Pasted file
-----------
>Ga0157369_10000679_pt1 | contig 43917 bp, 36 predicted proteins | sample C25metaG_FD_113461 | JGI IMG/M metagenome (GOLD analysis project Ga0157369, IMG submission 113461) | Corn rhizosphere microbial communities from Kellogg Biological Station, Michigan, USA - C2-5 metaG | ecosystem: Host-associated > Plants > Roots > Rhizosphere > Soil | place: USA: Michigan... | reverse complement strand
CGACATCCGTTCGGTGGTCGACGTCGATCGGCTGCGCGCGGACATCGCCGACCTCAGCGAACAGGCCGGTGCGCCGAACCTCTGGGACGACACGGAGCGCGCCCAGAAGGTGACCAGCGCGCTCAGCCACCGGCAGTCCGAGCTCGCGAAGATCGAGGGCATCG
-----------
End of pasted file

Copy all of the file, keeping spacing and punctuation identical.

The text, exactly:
>Ga0157369_10000679_pt1 | contig 43917 bp, 36 predicted proteins | sample C25metaG_FD_113461 | JGI IMG/M metagenome (GOLD analysis project Ga0157369, IMG submission 113461) | Corn rhizosphere microbial communities from Kellogg Biological Station, Michigan, USA - C2-5 metaG | ecosystem: Host-associated > Plants > Roots > Rhizosphere > Soil | place: USA: Michigan... | reverse complement strand
CGACATCCGTTCGGTGGTCGACGTCGATCGGCTGCGCGCGGACATCGCCGACCTCAGCGAACAGGCCGGTGCGCCGAACCTCTGGGACGACACGGAGCGCGCCCAGAAGGTGACCAGCGCGCTCAGCCACCGGCAGTCCGAGCTCGCGAAGATCGAGGGCATCG